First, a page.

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4/2/2007
08:12 AM
Seth Grimes
Seth Grimes
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Reframing Text Analytics with BI

I spent a pleasant and illuminating 90 minutes recently with Justin Langseth, president and co-founder of Clarabridge. Clarabridge sells text-mining software designed to integrate with business-intelligence tools. But boosting Clarabridge is not my job, and, at least for those 90 minutes, it wasn't Justin's either. The bulk of our conversation was about the changing text mining market.

I spent a pleasant and illuminating 90 minutes recently with Justin Langseth, president and co-founder of Clarabridge. Clarabridge sells text-mining software designed to integrate with business-intelligence tools. The company's solutions target both established text-analytics markets, such as life sciences, law enforcement and intelligence, as well as rapidly growing segments: marketing, CRM, reputation management and the like. But boosting Clarabridge is not my job, and, at least for those 90 minutes, it wasn't Justin's either. We did talk about the company's latest software release, but the bulk of our conversation, the helpful and illuminating part, was about the changing market landscape.Text mining, even if little known, has already made very significant contributions in those established categories, for instance by revolutionizing the pharmaceutical drug discovery process. Scientists can expeditiously mine biomedical literature for protein interactions to discern possible therapies, reserving time-consuming and expensive laboratory work and clinical trials for the few, most promising leads. Breck Baldwin of Alias-I goes so far as to state that "the Nobel Prize in Medicine will [soon] go to a researcher primarily focused on text analytics because of the discoveries made possible by the technology." (Breck related in e-mail that he said this in a December talk at the National Institutes of Health and did not get booted out.)

Yet this type of investigative analysis, per my conversation with Justin, is being pushed from the text-analytics center stage by a different variety of application. Instead of searching for the terrorist fish swimming in a sea of people, for the uncommon successful therapy, or for unusual and fraudulent financial transactions, the more recent of text-analytics adopters are most interested in statistically described characteristics of larger populations. They're looking for trends, for big picture rules, rather than for the few exceptional cases. They want a correspondingly different style of analysis, one that has served them well in working with conventional, numerical data sources. They want familiar BI interfaces and techniques, also adaptation of concepts such as ETL to their work with textual sources. And they want the software to deal with linguistic complexity and deliver information in the type of data structures they're already using for numerical data.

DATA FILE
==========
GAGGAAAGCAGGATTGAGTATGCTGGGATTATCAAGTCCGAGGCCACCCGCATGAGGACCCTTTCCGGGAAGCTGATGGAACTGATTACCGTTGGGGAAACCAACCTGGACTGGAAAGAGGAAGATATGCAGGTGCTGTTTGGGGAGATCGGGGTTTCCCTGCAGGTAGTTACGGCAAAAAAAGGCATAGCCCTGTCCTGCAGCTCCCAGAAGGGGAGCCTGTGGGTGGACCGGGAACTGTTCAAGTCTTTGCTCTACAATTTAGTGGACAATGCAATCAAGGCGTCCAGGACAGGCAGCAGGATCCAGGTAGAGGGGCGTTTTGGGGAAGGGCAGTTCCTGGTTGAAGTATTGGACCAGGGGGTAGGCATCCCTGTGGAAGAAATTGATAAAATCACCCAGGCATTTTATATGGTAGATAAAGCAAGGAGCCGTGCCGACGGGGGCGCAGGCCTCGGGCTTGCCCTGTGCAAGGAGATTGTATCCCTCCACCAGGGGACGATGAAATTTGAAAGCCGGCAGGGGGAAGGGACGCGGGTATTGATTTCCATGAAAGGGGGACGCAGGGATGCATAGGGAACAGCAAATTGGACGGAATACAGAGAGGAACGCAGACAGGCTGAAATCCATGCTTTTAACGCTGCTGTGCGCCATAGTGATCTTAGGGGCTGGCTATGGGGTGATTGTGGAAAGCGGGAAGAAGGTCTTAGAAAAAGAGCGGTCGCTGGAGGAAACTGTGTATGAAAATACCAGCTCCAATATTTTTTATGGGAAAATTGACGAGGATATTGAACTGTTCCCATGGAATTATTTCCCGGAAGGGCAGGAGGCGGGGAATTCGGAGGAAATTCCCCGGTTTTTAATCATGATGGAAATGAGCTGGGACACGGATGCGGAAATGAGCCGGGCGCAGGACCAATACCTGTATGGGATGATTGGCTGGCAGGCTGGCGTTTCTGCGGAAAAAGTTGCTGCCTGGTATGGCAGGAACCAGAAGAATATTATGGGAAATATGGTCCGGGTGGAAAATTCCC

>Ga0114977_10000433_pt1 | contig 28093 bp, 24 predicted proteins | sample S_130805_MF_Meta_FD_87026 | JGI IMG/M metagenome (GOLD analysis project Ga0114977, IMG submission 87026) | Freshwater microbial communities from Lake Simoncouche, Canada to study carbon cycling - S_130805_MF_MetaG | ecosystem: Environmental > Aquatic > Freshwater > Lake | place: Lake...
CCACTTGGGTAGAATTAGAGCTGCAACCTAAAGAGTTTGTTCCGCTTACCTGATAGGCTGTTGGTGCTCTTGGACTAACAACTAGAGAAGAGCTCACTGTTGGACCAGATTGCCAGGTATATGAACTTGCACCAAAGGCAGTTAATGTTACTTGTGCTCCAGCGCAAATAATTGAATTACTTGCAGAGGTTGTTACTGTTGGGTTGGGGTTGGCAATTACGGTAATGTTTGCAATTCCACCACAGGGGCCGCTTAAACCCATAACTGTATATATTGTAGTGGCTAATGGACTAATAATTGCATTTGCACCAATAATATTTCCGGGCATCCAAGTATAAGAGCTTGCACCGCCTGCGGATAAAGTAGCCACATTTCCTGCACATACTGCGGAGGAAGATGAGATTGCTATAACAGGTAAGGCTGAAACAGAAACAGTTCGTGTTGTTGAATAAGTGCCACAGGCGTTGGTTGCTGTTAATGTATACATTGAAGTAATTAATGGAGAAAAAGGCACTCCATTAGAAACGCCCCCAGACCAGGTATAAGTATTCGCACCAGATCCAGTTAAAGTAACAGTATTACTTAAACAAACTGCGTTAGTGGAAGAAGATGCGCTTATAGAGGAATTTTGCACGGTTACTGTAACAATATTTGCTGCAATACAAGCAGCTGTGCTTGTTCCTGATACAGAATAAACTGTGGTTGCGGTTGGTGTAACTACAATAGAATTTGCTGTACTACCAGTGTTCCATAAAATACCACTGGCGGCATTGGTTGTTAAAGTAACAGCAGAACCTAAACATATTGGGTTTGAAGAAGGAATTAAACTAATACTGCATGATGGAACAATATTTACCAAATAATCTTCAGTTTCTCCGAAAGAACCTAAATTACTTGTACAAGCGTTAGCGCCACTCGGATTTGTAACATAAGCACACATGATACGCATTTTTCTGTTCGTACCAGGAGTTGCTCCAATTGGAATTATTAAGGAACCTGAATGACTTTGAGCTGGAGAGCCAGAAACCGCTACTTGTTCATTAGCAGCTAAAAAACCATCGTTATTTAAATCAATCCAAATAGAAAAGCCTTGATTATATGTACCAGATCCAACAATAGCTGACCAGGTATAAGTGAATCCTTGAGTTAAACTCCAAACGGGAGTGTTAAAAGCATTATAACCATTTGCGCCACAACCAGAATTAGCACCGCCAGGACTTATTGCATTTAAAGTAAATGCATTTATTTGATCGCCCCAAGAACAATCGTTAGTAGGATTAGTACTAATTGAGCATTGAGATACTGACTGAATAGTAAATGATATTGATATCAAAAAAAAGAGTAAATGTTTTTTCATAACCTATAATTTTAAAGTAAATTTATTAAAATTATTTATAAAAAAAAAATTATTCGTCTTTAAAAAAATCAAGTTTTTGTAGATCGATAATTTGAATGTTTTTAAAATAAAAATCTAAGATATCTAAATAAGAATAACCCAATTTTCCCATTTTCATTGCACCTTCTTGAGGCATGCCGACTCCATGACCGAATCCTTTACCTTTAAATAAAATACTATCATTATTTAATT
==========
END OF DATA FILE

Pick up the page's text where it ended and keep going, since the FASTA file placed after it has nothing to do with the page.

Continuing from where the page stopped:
Clarabridge provides end-user tools for extracting information from text into databases for BI-integrated analysis. Attensity and ClearForest, among others, offer similar tools, also an option available from SPSS.

While mainstream analytics vendors have yet to deliver "BI for the Masses," for the vast majority of users, BI remains far more accessible than data mining and statistical techniques, which are often dismissed as esoteric. This simple fact suggests that BI-integrated text analytics will soon overtake offerings delivered through data-mining workbenches in popularity. This reframing of text analytics isn't a good or a bad thing. It's simply a welcome indicator of readiness for new challenges based on success meeting the old ones.

P.S. If you don't know about the Text Analytics Summits, which I chair, check them out now. The summits are slated for Amsterdam April 26-27 and Boston June 12-13. Note that I do not have a financial stake in registrations or sponsorships. I simply think they'll be great programs and want to encourage the widest possible participation.I spent a pleasant and illuminating 90 minutes recently with Justin Langseth, president and co-founder of Clarabridge. Clarabridge sells text-mining software designed to integrate with business-intelligence tools. But boosting Clarabridge is not my job, and, at least for those 90 minutes, it wasn't Justin's either. The bulk of our conversation was about the changing text mining market.

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